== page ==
These days it’s hard to be a photographer without having a good working knowledge of computers. However, the appeal of the photographic cyberworld is not just fabulous photo-editing software, but being able to communicate through the internet with like-minded people worldwide. And all the time it gets easier, thanks to the thousands of dedicated code-writers out there. This site is the result of an excursion into WordPress, the learning curve for which was remarkably painless, although no themes are without their frustrations. This one, Photolux, is no exception.
For many photographers, the passion with the subject starts early in life. For me, it was on my tenth birthday when I was given a Kodak Twin 20: a pale blue pinhole camera with a built-in flash gun that used flash bulbs! The Kodak had its moments but fairly soon gave way to a second-hand Zeiss Icon Nettar bought in Dixons for four pounds. Secreted away somewhere is a stash of 6×6cm B&W negatives from that fold-out-bellows wonder, together with large numbers of prints produced in a blacked-out kitchen using a home-made enlarger. How things have changed!
My first SLR was a totally manual Practica, a very popular budget brand in the late 60s. It didn’t even have a lightmeter so when I finally upgraded a few years later to the brilliant Olympus OM-2n, I thought I’d died and gone to heaven. The Olympus served well until it was stolen in Rome in 1994, by which time it called itself a ‘lympu’ – the case, if not the camera, had suffered the ravages of time.
Since then it’s been Canon all the way, firstly with a couple of film bodies and then the move to digital. A G1, to try out the new-fangled technology, was followed by a D60, and since then there’s been no looking back. Not only do I maintain that digital is now vastly superior to film, I also love the freedom and flexibility that computer processing gives, especially since I moved over to a Mac. Most of my processing is now carried out using Adobe Lightroom, with occasional further tweaking in Photoshop.
These days I use Canon 1DMkII and 40D bodies; EF 28-70 f2.8L, EF 70-200 f4L IS, EF 300L f2.8 IS and EF-S 10-22 f3.5-4.5 lenses; a pair of 550EX flashes with a speedlite transmitter and a set of tubes and extenders.
Note added March 2016: I’m not getting any younger and I’ve finally admitted defeat in the game of lugging kilos of equipment around, not to say the increasing feeling of self-consciousness in a world where everyone is snapping away with smartphones. So I’ve done two things. Firstly, started using my iPod touch for many snappy type photos – it has a really great camera with a brilliant pano function. And secondly, discovered and bought Canon’s compact G3X. I’d describe this camera as a smartphone on speed. It has excellent image quality, – a 20Mpixel sensor with superb low light sensitivity (ISO12800 that is very usable) and most important of all, a 24-600 equivalent optical zoom lens. It takes a bit of getting used to to allow for its eccentricities, but I’ve taken over one thousand shots now and I’m so pleased that the promise I made my wife Gail that I’d sell some of the heavy stuff will be honoured as soon as we return to Italy in the spring. Check out all my recent shots on the ‘posts’ page; they are taken using this magical piece of kit.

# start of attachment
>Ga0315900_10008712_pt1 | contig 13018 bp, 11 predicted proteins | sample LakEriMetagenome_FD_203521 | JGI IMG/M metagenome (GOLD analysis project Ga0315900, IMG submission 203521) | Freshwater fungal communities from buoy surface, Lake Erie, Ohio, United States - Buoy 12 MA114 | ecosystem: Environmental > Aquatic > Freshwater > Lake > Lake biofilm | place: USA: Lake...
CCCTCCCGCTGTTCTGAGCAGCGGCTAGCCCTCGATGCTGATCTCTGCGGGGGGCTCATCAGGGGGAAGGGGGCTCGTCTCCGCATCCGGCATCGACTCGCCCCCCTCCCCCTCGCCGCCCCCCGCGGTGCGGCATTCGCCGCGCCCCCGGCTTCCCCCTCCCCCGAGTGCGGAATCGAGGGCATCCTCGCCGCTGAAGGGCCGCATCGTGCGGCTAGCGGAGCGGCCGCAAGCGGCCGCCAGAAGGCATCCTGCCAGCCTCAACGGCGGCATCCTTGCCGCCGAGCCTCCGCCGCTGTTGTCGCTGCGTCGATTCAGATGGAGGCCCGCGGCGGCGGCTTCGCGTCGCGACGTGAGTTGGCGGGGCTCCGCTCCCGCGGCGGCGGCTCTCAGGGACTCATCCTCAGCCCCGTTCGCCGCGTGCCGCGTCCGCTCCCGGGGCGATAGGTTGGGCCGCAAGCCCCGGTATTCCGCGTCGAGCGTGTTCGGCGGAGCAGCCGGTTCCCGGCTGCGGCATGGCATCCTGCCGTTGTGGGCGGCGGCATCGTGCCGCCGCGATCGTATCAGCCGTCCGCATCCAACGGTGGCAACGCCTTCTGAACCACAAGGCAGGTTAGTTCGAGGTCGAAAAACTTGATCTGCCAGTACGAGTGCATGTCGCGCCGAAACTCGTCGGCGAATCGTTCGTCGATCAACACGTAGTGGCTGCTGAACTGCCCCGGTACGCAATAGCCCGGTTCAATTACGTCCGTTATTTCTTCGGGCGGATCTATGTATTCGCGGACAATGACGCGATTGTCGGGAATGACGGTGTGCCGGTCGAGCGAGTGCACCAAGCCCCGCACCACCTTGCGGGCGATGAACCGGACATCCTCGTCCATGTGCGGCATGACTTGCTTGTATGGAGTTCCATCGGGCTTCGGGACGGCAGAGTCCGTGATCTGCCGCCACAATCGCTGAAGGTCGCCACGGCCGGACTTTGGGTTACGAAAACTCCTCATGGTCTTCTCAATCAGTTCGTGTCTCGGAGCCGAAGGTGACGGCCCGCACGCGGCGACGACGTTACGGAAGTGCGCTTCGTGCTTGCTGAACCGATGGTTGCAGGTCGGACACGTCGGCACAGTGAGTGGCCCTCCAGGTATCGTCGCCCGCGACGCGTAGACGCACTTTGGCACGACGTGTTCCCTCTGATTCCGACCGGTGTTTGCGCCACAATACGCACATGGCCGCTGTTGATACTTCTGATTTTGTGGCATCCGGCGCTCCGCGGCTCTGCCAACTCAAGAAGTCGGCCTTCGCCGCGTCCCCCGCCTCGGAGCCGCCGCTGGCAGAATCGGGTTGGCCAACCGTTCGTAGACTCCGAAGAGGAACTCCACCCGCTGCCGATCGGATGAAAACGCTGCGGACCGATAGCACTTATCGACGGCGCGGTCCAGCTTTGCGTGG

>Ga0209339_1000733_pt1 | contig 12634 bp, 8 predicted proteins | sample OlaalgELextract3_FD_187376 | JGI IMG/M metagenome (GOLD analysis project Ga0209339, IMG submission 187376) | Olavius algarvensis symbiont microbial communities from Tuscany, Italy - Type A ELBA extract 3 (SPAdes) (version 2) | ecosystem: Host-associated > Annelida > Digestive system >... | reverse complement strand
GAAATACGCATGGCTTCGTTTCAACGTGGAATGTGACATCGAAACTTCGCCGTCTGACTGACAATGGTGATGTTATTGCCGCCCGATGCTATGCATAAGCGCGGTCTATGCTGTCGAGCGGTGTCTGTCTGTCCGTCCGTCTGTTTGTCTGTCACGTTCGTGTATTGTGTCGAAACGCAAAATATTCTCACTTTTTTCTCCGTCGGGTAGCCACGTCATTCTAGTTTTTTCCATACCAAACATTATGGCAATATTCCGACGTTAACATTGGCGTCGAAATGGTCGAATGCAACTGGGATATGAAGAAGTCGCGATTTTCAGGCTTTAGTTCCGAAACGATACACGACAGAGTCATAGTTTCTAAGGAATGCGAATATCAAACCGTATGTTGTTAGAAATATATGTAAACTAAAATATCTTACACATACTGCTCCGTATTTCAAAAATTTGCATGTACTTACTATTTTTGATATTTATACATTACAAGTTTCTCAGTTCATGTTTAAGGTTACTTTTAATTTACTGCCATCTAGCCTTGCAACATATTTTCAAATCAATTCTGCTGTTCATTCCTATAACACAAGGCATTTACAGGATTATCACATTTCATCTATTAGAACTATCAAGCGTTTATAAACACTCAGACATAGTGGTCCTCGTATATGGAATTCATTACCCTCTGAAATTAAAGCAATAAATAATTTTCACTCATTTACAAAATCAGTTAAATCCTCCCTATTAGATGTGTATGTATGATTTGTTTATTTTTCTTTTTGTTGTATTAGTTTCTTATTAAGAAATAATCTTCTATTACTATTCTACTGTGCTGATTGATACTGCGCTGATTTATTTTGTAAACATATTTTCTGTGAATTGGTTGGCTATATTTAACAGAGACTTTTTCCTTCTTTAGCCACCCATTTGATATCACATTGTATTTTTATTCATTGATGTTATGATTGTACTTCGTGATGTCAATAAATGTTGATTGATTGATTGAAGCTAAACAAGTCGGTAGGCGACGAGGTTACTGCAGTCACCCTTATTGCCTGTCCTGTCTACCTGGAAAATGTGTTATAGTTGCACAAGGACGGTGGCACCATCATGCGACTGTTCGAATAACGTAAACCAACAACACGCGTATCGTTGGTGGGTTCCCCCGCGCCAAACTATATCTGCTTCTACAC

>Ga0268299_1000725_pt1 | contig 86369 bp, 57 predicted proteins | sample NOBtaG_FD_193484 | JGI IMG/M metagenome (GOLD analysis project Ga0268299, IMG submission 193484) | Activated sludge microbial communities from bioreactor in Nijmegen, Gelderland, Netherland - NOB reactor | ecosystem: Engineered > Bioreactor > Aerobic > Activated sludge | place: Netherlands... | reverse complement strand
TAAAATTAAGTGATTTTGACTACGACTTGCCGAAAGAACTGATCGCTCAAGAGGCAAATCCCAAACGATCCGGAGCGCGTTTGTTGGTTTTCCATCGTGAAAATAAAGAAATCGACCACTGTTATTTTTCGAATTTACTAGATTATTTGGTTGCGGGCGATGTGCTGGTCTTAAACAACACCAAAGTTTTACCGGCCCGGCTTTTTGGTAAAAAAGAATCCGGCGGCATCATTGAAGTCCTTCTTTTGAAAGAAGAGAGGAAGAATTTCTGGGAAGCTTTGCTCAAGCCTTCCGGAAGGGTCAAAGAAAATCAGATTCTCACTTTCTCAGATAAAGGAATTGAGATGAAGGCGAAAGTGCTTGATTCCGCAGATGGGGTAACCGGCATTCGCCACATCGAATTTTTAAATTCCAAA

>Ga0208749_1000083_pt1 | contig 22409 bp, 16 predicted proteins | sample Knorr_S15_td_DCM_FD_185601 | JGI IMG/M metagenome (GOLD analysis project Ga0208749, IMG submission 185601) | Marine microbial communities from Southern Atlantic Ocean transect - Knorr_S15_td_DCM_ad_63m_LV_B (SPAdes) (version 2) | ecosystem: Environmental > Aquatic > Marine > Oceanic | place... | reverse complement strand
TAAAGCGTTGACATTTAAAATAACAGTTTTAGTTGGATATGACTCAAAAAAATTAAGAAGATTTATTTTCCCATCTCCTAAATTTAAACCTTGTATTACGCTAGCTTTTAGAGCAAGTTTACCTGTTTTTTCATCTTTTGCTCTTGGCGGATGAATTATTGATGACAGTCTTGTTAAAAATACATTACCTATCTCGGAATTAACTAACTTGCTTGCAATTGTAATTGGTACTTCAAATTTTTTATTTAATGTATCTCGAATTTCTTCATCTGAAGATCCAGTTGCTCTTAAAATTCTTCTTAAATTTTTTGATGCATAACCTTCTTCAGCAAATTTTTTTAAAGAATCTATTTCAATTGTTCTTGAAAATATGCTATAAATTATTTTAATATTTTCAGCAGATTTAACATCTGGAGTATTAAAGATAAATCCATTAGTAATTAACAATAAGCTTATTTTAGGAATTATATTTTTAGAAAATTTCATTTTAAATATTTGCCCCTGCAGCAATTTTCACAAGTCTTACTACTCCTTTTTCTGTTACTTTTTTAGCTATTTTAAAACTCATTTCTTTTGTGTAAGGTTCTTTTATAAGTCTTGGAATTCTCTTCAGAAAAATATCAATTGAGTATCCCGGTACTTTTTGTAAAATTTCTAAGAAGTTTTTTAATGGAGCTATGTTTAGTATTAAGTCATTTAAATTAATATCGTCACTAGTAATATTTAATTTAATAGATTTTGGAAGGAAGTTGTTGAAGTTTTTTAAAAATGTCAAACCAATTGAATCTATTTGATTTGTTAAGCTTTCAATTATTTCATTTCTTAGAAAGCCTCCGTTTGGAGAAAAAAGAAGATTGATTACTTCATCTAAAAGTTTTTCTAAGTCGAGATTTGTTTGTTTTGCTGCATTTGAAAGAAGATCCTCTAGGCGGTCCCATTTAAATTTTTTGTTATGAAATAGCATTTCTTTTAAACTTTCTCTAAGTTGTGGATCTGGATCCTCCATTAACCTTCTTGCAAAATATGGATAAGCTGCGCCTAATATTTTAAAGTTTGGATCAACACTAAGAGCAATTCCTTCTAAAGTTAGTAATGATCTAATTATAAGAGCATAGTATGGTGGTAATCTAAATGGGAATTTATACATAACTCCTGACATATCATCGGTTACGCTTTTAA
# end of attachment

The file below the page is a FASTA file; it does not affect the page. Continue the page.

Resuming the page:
Note 2, added October 2016. The sale of the equipment was completed a couple of months ago and I now have, along with the wonderful Gx3 – that never ceases to impress – a Canon 100D. This very lightweight piece of kit was bought so that I could retain the ability to shoot very wide angle using the 10-22mm EFS lens. It’s an excellent camera with a body that weighs in at just 400g. So I’ve now achieved my goal of maintaining quality to the level I want while keeping everything in one smaller camera bag. Magic.
I’ve also recently changed my phone to the iPhone 5SE which I reckon has an even better camera than the iPod Touch, so that is the phone camera of choice for the time being.
The main emphasis of my work is definitely on nature and wildlife, but I also enjoy pointing the camera at just about anything. My wife, Gail, and I are fortunate to have children who are scattered with their families around the globe, giving us a great excuse to travel quite widely. We now divide our time between the UK (Lincolnshire), Italy (Tuscany), and Thailand (Phuket) with occasional excursions to Hong Kong, Kenya and New York, all of which, in their very different ways, provide endless photographic opportunities.
I very much enjoy surfing around other photographers’ sites and being able to enjoy their work wherever I happen to be. I hope this site will also bring a few people some pleasure. Thanks for visiting and please come back soon; there’ll be new photos added regularly.